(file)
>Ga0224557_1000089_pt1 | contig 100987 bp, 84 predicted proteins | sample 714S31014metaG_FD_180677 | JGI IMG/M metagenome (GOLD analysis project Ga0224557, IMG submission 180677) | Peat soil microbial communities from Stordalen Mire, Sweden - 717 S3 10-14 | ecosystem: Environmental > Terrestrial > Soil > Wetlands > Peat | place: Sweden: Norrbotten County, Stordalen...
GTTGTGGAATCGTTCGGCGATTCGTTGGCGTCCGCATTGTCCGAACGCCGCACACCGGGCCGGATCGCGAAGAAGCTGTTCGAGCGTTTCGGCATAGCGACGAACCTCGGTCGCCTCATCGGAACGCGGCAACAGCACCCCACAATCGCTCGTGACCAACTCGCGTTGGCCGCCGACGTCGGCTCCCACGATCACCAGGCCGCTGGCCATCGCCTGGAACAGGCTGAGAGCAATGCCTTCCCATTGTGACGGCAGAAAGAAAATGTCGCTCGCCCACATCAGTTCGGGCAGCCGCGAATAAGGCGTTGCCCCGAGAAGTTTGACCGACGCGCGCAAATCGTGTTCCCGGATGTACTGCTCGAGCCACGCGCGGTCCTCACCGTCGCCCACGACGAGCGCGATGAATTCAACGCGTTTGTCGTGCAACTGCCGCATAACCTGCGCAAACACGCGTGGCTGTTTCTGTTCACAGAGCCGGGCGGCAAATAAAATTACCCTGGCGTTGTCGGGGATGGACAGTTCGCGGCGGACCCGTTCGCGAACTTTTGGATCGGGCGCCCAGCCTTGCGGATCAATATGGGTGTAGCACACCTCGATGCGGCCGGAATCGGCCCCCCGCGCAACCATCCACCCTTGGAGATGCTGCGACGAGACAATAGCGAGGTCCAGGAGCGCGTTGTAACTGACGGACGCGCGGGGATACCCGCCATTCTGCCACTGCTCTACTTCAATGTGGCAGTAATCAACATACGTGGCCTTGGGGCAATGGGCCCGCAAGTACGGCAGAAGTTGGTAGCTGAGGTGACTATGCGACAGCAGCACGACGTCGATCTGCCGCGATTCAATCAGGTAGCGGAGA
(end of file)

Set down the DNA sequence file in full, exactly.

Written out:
>Ga0224557_1000089_pt1 | contig 100987 bp, 84 predicted proteins | sample 714S31014metaG_FD_180677 | JGI IMG/M metagenome (GOLD analysis project Ga0224557, IMG submission 180677) | Peat soil microbial communities from Stordalen Mire, Sweden - 717 S3 10-14 | ecosystem: Environmental > Terrestrial > Soil > Wetlands > Peat | place: Sweden: Norrbotten County, Stordalen...
GTTGTGGAATCGTTCGGCGATTCGTTGGCGTCCGCATTGTCCGAACGCCGCACACCGGGCCGGATCGCGAAGAAGCTGTTCGAGCGTTTCGGCATAGCGACGAACCTCGGTCGCCTCATCGGAACGCGGCAACAGCACCCCACAATCGCTCGTGACCAACTCGCGTTGGCCGCCGACGTCGGCTCCCACGATCACCAGGCCGCTGGCCATCGCCTGGAACAGGCTGAGAGCAATGCCTTCCCATTGTGACGGCAGAAAGAAAATGTCGCTCGCCCACATCAGTTCGGGCAGCCGCGAATAAGGCGTTGCCCCGAGAAGTTTGACCGACGCGCGCAAATCGTGTTCCCGGATGTACTGCTCGAGCCACGCGCGGTCCTCACCGTCGCCCACGACGAGCGCGATGAATTCAACGCGTTTGTCGTGCAACTGCCGCATAACCTGCGCAAACACGCGTGGCTGTTTCTGTTCACAGAGCCGGGCGGCAAATAAAATTACCCTGGCGTTGTCGGGGATGGACAGTTCGCGGCGGACCCGTTCGCGAACTTTTGGATCGGGCGCCCAGCCTTGCGGATCAATATGGGTGTAGCACACCTCGATGCGGCCGGAATCGGCCCCCCGCGCAACCATCCACCCTTGGAGATGCTGCGACGAGACAATAGCGAGGTCCAGGAGCGCGTTGTAACTGACGGACGCGCGGGGATACCCGCCATTCTGCCACTGCTCTACTTCAATGTGGCAGTAATCAACATACGTGGCCTTGGGGCAATGGGCCCGCAAGTACGGCAGAAGTTGGTAGCTGAGGTGACTATGCGACAGCAGCACGACGTCGATCTGCCGCGATTCAATCAGGTAGCGGAGA